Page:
12.8 10.5 SD below mean (raw score range 56.8) (3.6) * 25.8) (22.4.9.2.3 (18.7) (3.2. 19.9.3.3) 123 . 1.3 0.0 9. range 56.4) (7.43–108.5) 13.0. 6.5) (17.2) (2.0.0 (7.1.0 12.2 CI (22.9 10.9 26.1 (0. 18.5) * 8.0 (28. 33.9 (25. 42.8) (1.8.4) (0. All unweighted N’s are rounded to the nearest 50 subjects in accordance with the ECLS-B restricted data use license.5.3.9.8.3 (3. 9.1 29.9 (3.5 SD below mean (raw score range 92.53. 12. 6.7. 64.3) (2.2) (4.6. by child age at initial eligibility and child and family risk characteristics Total (n = 1. 6.0.3.0 5.7.2) * 6. 13. range 92.0) (24.7) (9.0.4.9) (6.3. 49.1 33.4 (13. 36.4 (13.8. 49. standard deviation (SD) 5.0) 27. SD 10. mental: mean 127.4) 31.7.0 (7.1) Health status (parent-rated) Fair/poor Excellent/very good/good Temperament Very difficult to raise Not at all/not very/average/somewhat difficult to raise Maternal and household demographic characteristics Race/ethnicity Non-Hispanic white Non-Hispanic black Hispanic Household SES Lowest two quintiles Highest three quintiles Partner in household No Yes Insurance status None or public insurance Private insurance CI confidence interval Unweighted N’s.4 (0.5 (10. 9. 12.500 g BW 1. 6.3 4.3.1 (1.1. 38.4 (16.3.3) (0.6 points) B1.6 CI (8.8) 9. 37.0 (8.14 (source: Andreassen and Fletcher [33]) 9. 16.4 34.3 (22.2) * 33.3.07.0.6) * 10.1) Eligible as infants (n = 650) % EI 28.3 6. 12.6) (22.2 10. 33. 28.9 CI (2.8. 12. 28.1.8. 34. 11. 33.9) 32.7.5.1 20.2 (10. 47.7.9.7) 24.0 (11.6 (5.0 (12.6.8) 19.0) (8.5) (1.4.7 (10. 13.0) (0. 10.0 (19.0 20.1) * 34.5) (1.1.0) (20.7) (5.65. 48.3 (9.4) (11.5) * 14. 6.1) (1.9) 28.3. 57.500–2.6.1.1 8.3) * 9. 17.7 (6. 46. 35. 32.6) (21.6 (4.4 6. 7.4.3 28. 27.500 g Qualifying medical/genetic condition Yes No Developmental risk Bayley motor score** [1.5 8.8) 14. 16. 50.Matern Child Health J (2012) 16:336–345 341 Table 2 Receipt of early intervention (EI) services among children eligible for EI at 24 months.0 (24. 28.0 2.3. 6.2.2) (12.9. 11.7) 30.3. 34. 4.50 * 34.4) (22.2) * 38.8. 9.0) (6.9.0 1. 7. 32.5 SD = 16 points) B1.5.3 20. 39.4 (14.4.5) (7.5.3 27.1.2 (6.2) (2.9. 41.0) Newly eligible (n = 650) % EI 4.9) (21. 12.1.9. 11.500 g BW [2.6 28.6 8. 56.6. 34. 12.9 (1.47. 14.2.1) (12.2 27.6 4.6 23. 1.6) (5.5.300) % EI Total sample Risk characteristic Maternal depressive symptoms at 24 months postpartum Yes No Child risk characteristics Birthweight (BW) BW B1.1.4) (20.2.5 SD = 7.9 (1.4) 4.4) 4.7 4. Numbers may not add to total due to rounding * Chi square P value \ 0.9) * 31.4 11.0 (1. 33.9.7.9.9) 31.0) 7.4.2 4. 2. 8.6) (0.5) 27. 2.7 14. 21.0.7 4. weighted percentages.05 ** Population scaled scores on BSF-R assessment: motor: mean 81.1 10.3) (12. 24.9.0) (0.0.4. 6.5 SD below mean (raw score [73.7 5.3) * 31.9) Bayley mental score** [1.7) * 17. 35.1.35–174.9) 11.7 28.1.4–111.2.09.7) 19.1) (7.4) (7. 18.0. 42. 43.5 SD below mean (raw score [111.0.3 9. 6.2 4. 12. 9.7) * 29.4–73.2 (22.5) 3.9.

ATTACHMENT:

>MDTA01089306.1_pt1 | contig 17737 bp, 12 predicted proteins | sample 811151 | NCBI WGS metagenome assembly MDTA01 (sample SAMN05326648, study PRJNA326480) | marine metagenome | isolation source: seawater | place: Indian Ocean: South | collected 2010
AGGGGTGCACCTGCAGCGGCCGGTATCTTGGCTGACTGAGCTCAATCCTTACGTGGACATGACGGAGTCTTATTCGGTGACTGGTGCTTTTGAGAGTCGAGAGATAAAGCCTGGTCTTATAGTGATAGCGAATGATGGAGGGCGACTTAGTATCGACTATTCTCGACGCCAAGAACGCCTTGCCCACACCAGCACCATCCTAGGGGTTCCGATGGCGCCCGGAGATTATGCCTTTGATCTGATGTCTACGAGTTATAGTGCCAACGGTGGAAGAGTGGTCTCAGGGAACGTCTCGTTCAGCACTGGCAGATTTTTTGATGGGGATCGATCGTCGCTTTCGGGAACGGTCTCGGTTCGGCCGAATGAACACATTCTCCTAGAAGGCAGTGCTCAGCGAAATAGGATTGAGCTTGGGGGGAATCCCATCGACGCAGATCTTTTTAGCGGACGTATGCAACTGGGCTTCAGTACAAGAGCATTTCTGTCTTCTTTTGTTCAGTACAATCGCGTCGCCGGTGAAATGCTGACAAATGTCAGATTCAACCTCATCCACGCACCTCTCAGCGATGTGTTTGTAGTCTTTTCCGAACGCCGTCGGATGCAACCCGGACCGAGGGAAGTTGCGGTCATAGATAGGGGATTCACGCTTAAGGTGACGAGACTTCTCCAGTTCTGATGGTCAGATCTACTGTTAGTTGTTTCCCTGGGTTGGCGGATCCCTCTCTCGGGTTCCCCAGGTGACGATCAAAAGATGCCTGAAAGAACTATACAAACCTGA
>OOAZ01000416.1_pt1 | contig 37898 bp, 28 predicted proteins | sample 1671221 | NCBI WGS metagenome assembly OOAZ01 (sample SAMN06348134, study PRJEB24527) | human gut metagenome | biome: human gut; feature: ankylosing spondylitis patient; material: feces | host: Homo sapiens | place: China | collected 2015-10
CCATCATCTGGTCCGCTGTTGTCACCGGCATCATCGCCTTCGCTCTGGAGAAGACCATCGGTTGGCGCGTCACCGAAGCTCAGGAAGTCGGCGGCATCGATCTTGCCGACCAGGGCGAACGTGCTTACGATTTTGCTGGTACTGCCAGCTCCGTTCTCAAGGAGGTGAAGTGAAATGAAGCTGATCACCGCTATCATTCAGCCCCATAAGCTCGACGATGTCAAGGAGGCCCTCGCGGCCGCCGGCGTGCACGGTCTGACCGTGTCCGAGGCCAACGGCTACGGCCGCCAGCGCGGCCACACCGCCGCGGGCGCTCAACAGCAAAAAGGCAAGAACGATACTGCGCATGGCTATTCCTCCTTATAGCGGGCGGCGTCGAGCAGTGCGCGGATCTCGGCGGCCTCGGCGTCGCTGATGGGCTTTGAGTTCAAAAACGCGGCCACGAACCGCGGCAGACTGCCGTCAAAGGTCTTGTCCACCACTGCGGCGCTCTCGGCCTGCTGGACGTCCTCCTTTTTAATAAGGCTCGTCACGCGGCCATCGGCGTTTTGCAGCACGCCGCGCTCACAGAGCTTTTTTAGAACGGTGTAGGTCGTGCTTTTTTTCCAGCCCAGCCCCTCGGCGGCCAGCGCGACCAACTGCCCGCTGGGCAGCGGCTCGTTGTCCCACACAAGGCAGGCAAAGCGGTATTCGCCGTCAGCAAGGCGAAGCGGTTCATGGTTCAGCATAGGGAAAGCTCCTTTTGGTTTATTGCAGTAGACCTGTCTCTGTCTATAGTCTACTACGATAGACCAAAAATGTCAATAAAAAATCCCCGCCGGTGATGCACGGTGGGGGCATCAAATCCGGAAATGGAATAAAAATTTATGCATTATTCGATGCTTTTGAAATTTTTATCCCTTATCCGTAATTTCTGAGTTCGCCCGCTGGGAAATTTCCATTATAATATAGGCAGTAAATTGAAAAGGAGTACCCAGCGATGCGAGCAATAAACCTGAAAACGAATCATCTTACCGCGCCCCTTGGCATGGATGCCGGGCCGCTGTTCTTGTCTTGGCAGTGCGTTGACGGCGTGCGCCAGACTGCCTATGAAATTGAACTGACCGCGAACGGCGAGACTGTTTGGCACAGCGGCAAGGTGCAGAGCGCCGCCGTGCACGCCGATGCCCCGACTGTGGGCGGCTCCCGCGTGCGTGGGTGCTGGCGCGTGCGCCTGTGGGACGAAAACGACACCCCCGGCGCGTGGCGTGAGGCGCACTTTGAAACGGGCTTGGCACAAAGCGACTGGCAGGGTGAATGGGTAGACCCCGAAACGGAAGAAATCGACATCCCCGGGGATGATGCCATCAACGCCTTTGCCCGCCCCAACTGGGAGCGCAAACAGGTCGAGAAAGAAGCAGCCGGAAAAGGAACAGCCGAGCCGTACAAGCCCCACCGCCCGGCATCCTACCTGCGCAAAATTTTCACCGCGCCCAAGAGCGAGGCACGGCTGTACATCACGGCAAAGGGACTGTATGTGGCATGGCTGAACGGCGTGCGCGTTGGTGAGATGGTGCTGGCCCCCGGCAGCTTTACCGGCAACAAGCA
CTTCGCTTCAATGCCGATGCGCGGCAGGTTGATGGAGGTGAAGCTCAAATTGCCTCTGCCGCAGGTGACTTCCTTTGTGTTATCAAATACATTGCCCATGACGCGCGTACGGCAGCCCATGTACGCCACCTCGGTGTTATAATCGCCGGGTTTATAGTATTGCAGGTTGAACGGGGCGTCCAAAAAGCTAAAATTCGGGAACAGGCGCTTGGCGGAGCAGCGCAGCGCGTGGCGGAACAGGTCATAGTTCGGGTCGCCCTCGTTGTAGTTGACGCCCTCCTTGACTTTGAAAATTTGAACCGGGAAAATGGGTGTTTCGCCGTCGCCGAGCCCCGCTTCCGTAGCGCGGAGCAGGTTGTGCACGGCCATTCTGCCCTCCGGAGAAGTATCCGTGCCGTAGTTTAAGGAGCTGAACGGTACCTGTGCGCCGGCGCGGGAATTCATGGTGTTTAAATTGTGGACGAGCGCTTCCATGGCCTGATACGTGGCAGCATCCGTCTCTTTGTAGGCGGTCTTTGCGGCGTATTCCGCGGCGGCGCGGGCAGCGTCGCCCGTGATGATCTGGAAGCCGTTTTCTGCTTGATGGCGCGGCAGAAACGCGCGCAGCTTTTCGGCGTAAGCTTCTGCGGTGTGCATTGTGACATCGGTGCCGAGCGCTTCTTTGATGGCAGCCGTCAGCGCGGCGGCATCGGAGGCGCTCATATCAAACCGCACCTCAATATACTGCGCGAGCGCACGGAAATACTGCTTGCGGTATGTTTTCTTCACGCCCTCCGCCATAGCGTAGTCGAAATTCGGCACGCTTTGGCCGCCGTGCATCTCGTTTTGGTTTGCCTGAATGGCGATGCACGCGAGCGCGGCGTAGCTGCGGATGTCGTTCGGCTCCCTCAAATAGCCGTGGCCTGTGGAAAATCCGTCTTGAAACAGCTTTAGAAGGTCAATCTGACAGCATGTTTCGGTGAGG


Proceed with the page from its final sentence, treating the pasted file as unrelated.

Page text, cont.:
8.8.500. partner) None or public insurance (vs. range 56.500 g Population scaled scores on BSF-R assessment: motor: mean 81.342 Matern Child Health J (2012) 16:336–345 Table 3 Association of maternal depressive symptoms with child receipt of early intervention (EI) services at 24 months aOR Children eligible for EI as infants Maternal depressive symptoms Child risk characteristics Birthweightà Qualifying medical or genetic condition Bayley motor score  (per-10 points) Bayley mental score  (per-10 points) Child fair/poor health Very difficult to raise Maternal and household demographic characteristics Race/ethnicity Non-Hispanic black (vs. 2.5) 0.43–108.07. 1.0.2) (0.4 3.1 4.3.47.4) (0.7.1.8.6. highest 3 quintiles) No partner present in household (vs. 5.3.9. 4. non-Hispanic white) Hispanic (vs.6 2. CI confidence interval * Results based on multivariable logistic regression models (separate models by child age at eligibility entrance).5 4. highest 3 quintiles) No partner present in household (vs.6) (1.65. non-Hispanic white) Hispanic (vs. standard deviation (SD) 5.43) (0.5 2.5.2.6) (0. Results suggested the likelihood of service receipt increased as depressive symptom severity increased (among children eligible for EI services as infants: aOR 1.9 (0.8.1) (1.0) (1. 95% CI 1. among children newly eligible for services at 24 months: aOR 2. 1. 0. private insurance) Children newly eligible for EI Maternal depressive symptoms Child risk characteristics Birthweightà Bayley motor score** (per-10 points) Bayley mental score** (per-10 points) Child fair/poor health Very difficult to raise Maternal and household demographic characteristics Race/ethnicity Non-Hispanic black (vs.5 1.3. 1.0 3. 1.500.7 0.4) (0.09.05 0.6 0.5) (0.3. We found that among children who first became eligible for EI services as infants there was no difference in receipt of EI service by mothers’ depression status.6 0. partner) None or public insurance (vs. 5.3 0. 43.2) (0.5. 95% CI 1.500–2. 4.2.0) (1. 1. 2.6) (0. non-Hispanic white) Household SES (lowest 2 quintiles vs.9 2.2) (1.5 0.14 (source: Andreassen and Fletcher [33]) Maternal Depressive Symptom Severity and EI Service Receipt Exploratory analyses that examined the relationship between depressive symptom severity and receipt of EI services at 24 months were conducted by modeling depressive symptoms as an ordered variable.9) 0. private insurance) aOR adjusted odds ratio. SD 10. non-Hispanic white) Household SES (lowest 2 quintiles vs.53. 2.8 1.1. range 92. 14.4. 2. with each model adjusted for the other variables in the table à   (95% CI) 1.8 0.7. 4.2.1) (0.8 1. Among children who were 123 .2 Discussion We found that clinically significant depressive symptoms in mothers of children eligible to receive EI services did not appear to limit participation in early intervention programs.35–174.6) (1.8) (1. Our analyses controlled for child risk and demographic factors and stratified children by the age when the child became eligible to receive EI services.7 11.0 (0. 4.0) Birthweight is modeled as an ordered variable with 3 categories: [2. 6.01.2.2. 3. 2.0.3. 10. 7.4 1.4 (0.6.9) (0.0) (2.5 2.0) (1. 1. 0.0) (0. B1.4. mental: mean 127. 18.6).